The Ultimate Status Symbol

The beautiful model sailing ship, known as a Nef (Neff), first came into use during the 13th century. Originating from the continent, these were very popular in France, Germany, Spain and Italy, and can be seen depicted in paintings and manuscripts of the time. Not surprisingly the English word “Nef” is derived from the 11th century Old French name for ship.

These ornamental ships were made especially for the dinner table and were usually very elaborate with masts, sails, rigging and various figures on board. The most important examples were made as symbols of royal status and power, often of considerable silver weight, heavily gilded, and incorporating jewels and other prized materials such as mother of pearl. Most nefs found today were crafted in Germany at the end of the 19th century. Only nine medieval nefs are known to survive today, six of which are housed in church treasuries.

Early examples (13th-16th century) were likely to be used for holding salt, a very expensive commodity in the Middle Ages. They were also used as drinking cups or receptacles for dining implements. The nef was usually placed in front of the main guest at the table as a mark of their status and had the practical purpose of protecting the most important person at the banquet from the dangers of poisoning.

Traditionally the dining table nef was made in two sections and the top half was removable so that the hollow hull could be used to contain the spoon, knife, napkin, spices of the host. When the use of great dining halls declined, the hull was adapted to hold wine, sweetmeats or a variety of special condiments. Often the nef was equipped with wheels and could be rolled from one end of the table to the other.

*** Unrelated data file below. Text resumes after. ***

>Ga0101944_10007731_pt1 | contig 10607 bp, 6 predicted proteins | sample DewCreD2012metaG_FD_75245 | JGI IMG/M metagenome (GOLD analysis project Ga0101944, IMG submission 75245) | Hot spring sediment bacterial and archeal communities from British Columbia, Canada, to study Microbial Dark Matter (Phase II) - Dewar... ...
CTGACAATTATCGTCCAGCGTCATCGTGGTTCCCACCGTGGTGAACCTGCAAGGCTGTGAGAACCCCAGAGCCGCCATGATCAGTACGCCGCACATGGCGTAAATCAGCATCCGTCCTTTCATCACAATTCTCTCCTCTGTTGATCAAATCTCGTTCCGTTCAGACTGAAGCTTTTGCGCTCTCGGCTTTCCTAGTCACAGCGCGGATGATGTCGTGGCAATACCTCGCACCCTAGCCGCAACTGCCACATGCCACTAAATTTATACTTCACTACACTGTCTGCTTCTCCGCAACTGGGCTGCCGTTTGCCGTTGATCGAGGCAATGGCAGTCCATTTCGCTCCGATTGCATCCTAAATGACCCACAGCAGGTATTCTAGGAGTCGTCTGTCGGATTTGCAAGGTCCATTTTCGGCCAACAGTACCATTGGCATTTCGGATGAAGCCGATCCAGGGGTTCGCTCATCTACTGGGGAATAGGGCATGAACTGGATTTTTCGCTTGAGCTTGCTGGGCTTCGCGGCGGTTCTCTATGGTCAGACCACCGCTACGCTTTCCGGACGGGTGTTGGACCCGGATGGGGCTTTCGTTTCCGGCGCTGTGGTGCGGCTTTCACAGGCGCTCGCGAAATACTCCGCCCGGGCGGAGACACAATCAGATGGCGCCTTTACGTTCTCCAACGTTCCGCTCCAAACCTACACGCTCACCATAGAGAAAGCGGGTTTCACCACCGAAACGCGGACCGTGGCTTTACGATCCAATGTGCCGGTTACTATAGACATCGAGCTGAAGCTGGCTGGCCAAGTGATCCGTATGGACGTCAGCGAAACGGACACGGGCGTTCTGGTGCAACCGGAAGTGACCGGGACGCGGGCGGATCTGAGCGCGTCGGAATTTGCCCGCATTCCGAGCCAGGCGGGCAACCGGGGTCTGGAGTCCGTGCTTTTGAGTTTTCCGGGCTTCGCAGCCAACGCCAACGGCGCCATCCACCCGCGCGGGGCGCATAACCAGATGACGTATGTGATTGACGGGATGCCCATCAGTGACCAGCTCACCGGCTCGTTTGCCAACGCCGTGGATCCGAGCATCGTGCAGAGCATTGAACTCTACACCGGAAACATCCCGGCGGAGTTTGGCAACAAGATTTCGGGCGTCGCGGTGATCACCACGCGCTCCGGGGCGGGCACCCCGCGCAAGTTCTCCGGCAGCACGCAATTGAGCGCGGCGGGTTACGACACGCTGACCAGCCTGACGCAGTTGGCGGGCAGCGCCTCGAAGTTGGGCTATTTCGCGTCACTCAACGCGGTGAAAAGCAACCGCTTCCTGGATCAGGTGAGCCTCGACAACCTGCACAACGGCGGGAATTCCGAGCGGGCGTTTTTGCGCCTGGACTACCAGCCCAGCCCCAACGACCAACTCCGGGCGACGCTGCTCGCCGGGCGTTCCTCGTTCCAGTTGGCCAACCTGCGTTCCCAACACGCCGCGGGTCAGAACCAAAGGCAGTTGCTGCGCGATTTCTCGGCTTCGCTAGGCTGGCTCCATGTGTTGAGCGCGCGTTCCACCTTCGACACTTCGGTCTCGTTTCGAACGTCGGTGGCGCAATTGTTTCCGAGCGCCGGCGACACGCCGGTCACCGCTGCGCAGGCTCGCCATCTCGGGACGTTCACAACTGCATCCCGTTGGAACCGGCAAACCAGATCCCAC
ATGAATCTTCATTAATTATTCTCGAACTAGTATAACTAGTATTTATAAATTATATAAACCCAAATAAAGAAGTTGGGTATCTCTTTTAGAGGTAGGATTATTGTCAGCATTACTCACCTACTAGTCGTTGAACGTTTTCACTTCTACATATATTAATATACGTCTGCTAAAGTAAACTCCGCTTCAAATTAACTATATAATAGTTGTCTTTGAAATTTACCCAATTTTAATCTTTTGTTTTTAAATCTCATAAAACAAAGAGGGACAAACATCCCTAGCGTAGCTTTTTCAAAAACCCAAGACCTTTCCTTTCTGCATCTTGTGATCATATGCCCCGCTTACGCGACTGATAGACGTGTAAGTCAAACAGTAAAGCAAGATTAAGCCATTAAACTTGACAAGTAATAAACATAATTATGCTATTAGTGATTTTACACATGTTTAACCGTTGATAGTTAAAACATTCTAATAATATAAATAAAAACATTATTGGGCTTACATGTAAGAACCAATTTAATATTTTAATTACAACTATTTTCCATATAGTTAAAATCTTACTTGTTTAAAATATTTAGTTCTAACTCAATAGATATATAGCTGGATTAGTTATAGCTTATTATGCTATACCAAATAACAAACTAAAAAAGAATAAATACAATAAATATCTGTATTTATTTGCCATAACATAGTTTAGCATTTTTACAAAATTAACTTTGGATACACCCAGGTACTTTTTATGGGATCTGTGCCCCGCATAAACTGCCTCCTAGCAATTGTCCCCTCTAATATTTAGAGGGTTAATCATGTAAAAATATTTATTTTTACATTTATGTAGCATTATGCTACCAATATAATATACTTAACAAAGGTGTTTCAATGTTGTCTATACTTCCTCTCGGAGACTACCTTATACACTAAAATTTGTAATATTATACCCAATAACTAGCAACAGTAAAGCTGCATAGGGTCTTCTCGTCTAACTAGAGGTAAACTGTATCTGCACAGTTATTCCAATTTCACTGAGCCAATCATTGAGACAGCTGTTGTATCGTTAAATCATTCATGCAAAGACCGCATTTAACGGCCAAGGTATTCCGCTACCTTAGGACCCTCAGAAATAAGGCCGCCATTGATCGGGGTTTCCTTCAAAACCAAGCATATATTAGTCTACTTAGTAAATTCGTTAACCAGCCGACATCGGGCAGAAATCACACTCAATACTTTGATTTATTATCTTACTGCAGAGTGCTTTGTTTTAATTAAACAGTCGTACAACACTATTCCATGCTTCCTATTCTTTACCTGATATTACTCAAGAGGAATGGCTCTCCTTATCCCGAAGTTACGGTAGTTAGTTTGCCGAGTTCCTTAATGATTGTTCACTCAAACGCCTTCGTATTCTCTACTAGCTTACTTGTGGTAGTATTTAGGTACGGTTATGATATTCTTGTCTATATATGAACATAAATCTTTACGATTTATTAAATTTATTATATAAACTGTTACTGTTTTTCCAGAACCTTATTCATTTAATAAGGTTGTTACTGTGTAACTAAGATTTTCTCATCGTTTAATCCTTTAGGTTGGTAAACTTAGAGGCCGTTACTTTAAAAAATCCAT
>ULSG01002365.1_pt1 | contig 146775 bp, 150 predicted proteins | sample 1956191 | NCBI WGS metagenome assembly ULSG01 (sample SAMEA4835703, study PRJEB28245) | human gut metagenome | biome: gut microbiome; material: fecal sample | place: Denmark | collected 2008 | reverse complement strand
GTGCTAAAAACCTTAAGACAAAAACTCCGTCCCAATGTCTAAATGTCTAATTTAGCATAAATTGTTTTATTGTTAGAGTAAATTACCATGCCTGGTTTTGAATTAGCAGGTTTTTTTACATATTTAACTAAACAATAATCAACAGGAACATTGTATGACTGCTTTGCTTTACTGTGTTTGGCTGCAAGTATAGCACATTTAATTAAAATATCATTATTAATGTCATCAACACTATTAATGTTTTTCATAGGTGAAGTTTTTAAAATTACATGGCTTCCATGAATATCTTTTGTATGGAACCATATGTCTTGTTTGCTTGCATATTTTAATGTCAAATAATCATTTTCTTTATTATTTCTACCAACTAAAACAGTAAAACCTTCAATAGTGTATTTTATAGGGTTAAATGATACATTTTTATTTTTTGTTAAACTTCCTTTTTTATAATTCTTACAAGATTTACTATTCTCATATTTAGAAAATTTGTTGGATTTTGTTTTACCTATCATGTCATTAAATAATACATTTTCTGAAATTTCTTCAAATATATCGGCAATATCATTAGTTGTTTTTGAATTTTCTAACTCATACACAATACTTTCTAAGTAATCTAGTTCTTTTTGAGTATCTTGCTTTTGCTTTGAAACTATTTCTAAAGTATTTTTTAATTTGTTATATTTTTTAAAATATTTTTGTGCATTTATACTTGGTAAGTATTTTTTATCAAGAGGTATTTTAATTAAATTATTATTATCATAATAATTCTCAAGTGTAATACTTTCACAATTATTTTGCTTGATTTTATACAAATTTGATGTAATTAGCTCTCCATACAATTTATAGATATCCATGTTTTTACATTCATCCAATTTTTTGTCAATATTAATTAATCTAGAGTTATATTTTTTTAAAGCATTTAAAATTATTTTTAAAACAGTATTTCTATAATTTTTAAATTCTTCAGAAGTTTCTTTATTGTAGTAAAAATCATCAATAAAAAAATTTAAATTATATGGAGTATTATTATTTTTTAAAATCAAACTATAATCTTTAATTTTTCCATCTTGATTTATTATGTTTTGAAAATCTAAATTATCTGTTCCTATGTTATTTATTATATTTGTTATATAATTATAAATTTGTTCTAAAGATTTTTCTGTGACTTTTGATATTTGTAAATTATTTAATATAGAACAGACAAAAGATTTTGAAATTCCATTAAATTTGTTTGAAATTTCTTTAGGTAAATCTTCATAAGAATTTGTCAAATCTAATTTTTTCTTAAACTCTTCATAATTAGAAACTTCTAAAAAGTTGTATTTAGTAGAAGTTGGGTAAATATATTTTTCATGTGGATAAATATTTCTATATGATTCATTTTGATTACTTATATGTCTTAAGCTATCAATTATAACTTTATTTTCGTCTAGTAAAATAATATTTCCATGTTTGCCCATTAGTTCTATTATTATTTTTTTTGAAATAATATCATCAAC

The Burghley Nef

The beautiful Burghley Nef can be found in the Victoria & Albert Museum collection in London. The precious salt container, with a pearly nautilus shell, is set in gilded silver and rests on a mermaid’s back. At the foot of the mast are the tiny figures of a man and woman playing chess, identified as the ill fated lovers Tristram and Isolde. The base is Paris marked for 1527-28 however nothing else is known of its history. While Arthur Grimwade was compiling an inventory of the silver belonging to the late 5th Marquis of Exeter he found a reference to a nef in a document dated 1844. This may be the nef in the V & A collection today which has been named after the residence of its possible last English owner.

The Burghley Nef can be viewed in Medieval and Renaissance, Room 62, case 17, and is supported by The Art Fund (Cochrane Trust) and the Goldsmiths Company.

19th Century Dutch Silver Nef from waxantiques

This solid silver galleon ship is intricately modelled and shown in full sail. Excellent size and quality throughout. The top section of the Neff can be removed from the hull revealing an open compartment or space. The hull is finely chased with cherubs and leaves, flowers and scrolls. The ship stands on four dolphin mounted wheels.

The 3 tall masts have billowing, multi section sails with full rigging and lookout crow’s nests accessed by men climbing up ladders. The deck is arranged on 4 levels accessed by step ladders, the captain is standing to the fore while the sailors attend to their duties. The double anchor hangs below. The crenelated battlement gallery, with simulated wood effect, is furnished with turrets and below, the port holes have their cannons ready for battle.

Dutch silver stamps
London import marks
Importer Samuel Boyce Landeck

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